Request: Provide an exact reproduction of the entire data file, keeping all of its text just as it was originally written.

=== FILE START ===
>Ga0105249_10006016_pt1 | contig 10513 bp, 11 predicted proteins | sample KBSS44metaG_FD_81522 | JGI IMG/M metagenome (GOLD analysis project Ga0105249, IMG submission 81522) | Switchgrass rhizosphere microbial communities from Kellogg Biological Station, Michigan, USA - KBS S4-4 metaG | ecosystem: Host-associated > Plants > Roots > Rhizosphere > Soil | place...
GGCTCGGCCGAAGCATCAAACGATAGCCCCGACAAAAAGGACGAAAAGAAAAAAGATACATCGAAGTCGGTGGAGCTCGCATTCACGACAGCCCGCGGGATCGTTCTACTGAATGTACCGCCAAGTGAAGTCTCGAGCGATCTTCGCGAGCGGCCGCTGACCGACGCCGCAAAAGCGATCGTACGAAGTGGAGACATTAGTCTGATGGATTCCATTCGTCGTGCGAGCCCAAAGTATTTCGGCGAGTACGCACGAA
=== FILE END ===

>Ga0105249_10006016_pt1 | contig 10513 bp, 11 predicted proteins | sample KBSS44metaG_FD_81522 | JGI IMG/M metagenome (GOLD analysis project Ga0105249, IMG submission 81522) | Switchgrass rhizosphere microbial communities from Kellogg Biological Station, Michigan, USA - KBS S4-4 metaG | ecosystem: Host-associated > Plants > Roots > Rhizosphere > Soil | place...
GGCTCGGCCGAAGCATCAAACGATAGCCCCGACAAAAAGGACGAAAAGAAAAAAGATACATCGAAGTCGGTGGAGCTCGCATTCACGACAGCCCGCGGGATCGTTCTACTGAATGTACCGCCAAGTGAAGTCTCGAGCGATCTTCGCGAGCGGCCGCTGACCGACGCCGCAAAAGCGATCGTACGAAGTGGAGACATTAGTCTGATGGATTCCATTCGTCGTGCGAGCCCAAAGTATTTCGGCGAGTACGCACGAA